Mathematical sociology is the area of sociology that uses mathematics to construct social theories.

Computational sociology

computational social sciencecomputationalcomputationally
Conversely, the end of the 1990s and the beginning of the 2000s have seen the rise of new analytically, mathematically, and computationally rigorous techniques, such as agent-based modelling and social network analysis.
Computational sociology is a branch of sociology that uses computationally intensive methods to analyze and model social phenomena.

Sociology of punishment

penal
As all spheres of human activity are affected by the interplay between social structure and individual agency, sociology has gradually expanded its focus to other subjects, such as health, medical, economy, military and penal institutions, the Internet, education, social capital, and the role of social activity in the development of scientific knowledge.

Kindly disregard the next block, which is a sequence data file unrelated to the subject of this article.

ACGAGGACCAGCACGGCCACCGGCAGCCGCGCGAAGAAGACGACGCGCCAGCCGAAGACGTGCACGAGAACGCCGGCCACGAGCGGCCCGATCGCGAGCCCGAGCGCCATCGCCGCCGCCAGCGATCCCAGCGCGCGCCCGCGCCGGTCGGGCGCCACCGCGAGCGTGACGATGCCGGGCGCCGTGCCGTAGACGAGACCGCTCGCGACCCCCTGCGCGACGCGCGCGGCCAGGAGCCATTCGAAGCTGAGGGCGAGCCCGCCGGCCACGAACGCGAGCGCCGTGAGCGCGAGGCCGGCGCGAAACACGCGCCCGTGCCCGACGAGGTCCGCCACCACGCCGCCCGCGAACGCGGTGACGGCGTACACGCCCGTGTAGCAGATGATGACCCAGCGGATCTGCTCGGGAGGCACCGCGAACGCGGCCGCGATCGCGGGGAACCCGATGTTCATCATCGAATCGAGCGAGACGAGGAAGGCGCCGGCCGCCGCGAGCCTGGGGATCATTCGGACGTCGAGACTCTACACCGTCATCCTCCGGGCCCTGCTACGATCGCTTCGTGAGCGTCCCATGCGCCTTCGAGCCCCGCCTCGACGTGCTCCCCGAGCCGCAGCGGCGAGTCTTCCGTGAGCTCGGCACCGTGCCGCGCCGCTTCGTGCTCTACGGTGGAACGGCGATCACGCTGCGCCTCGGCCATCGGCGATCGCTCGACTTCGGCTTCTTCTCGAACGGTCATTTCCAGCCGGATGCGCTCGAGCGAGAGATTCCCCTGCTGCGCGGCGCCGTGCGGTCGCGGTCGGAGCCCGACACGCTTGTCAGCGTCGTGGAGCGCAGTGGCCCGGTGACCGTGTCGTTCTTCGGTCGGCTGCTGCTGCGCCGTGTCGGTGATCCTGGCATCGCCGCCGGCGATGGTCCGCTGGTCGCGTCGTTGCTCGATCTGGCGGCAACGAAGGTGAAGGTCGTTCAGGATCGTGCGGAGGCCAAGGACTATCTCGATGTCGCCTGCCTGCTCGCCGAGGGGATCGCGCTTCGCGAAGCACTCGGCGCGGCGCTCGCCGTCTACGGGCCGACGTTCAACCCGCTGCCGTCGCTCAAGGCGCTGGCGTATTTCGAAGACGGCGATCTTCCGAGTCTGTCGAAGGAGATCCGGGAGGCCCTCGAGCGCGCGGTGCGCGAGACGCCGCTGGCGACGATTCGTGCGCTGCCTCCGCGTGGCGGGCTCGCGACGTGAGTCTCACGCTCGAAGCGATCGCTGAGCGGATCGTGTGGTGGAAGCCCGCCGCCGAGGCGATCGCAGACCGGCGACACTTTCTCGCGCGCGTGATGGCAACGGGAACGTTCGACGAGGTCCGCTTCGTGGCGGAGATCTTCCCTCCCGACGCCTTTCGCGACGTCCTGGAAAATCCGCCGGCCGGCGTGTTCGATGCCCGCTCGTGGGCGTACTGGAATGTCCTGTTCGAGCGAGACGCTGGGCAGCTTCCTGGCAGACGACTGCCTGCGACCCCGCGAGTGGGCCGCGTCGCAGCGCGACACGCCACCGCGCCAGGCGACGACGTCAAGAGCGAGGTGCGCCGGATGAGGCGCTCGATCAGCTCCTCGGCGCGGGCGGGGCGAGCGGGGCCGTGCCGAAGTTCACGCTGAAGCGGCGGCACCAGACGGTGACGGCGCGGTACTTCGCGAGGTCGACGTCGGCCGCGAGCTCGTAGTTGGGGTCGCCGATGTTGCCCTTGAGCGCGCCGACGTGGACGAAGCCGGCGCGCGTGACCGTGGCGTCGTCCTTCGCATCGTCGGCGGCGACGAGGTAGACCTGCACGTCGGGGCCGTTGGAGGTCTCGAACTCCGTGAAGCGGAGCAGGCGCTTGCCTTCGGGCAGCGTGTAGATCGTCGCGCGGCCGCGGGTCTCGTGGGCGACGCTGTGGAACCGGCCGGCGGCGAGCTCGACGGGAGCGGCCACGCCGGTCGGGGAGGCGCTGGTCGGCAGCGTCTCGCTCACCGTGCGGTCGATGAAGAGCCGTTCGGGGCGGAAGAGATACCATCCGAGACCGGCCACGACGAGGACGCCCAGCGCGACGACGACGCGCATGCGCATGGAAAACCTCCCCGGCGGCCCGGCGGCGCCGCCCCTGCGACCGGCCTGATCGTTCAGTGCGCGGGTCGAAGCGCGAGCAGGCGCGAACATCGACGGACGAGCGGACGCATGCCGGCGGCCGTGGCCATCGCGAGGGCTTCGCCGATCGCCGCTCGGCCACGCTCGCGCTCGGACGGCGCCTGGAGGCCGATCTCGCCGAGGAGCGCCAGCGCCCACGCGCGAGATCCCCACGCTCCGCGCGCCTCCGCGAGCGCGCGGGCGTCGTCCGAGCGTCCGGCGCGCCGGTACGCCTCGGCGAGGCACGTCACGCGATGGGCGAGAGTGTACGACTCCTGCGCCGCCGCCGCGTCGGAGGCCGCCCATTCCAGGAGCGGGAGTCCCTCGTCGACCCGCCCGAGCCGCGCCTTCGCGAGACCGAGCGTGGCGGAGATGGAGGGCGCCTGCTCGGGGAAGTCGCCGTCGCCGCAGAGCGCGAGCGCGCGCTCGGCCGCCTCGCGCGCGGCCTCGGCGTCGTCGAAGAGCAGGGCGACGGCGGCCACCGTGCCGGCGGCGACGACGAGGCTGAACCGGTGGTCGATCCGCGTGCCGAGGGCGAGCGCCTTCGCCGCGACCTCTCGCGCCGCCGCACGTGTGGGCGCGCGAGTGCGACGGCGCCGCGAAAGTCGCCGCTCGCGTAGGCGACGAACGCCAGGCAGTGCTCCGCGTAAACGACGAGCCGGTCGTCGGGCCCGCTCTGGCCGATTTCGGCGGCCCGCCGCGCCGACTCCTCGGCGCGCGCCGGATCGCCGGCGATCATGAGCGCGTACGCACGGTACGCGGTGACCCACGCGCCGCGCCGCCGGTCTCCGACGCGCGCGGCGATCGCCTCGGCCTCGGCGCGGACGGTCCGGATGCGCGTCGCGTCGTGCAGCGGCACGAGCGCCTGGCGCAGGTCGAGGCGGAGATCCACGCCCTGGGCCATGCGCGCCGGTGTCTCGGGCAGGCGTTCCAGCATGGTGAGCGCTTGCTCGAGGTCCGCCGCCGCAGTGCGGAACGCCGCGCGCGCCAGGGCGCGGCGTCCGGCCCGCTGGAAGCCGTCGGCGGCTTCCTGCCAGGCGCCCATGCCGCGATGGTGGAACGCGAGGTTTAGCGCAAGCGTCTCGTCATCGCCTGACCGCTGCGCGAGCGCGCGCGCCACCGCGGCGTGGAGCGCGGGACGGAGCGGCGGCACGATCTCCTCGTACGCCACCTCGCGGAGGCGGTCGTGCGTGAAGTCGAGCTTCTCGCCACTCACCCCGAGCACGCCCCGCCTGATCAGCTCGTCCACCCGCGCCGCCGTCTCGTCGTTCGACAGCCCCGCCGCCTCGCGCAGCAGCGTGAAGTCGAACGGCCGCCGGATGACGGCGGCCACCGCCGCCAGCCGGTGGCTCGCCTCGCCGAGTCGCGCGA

The sociology of punishment seeks to understand why and how we punish; the general justifying aim of punishment and the principle of distribution.

Economic sociology

economic sociologistSociety for the Advancement of Socio-Economicsstudy of markets
As all spheres of human activity are affected by the interplay between social structure and individual agency, sociology has gradually expanded its focus to other subjects, such as health, medical, economy, military and penal institutions, the Internet, education, social capital, and the role of social activity in the development of scientific knowledge.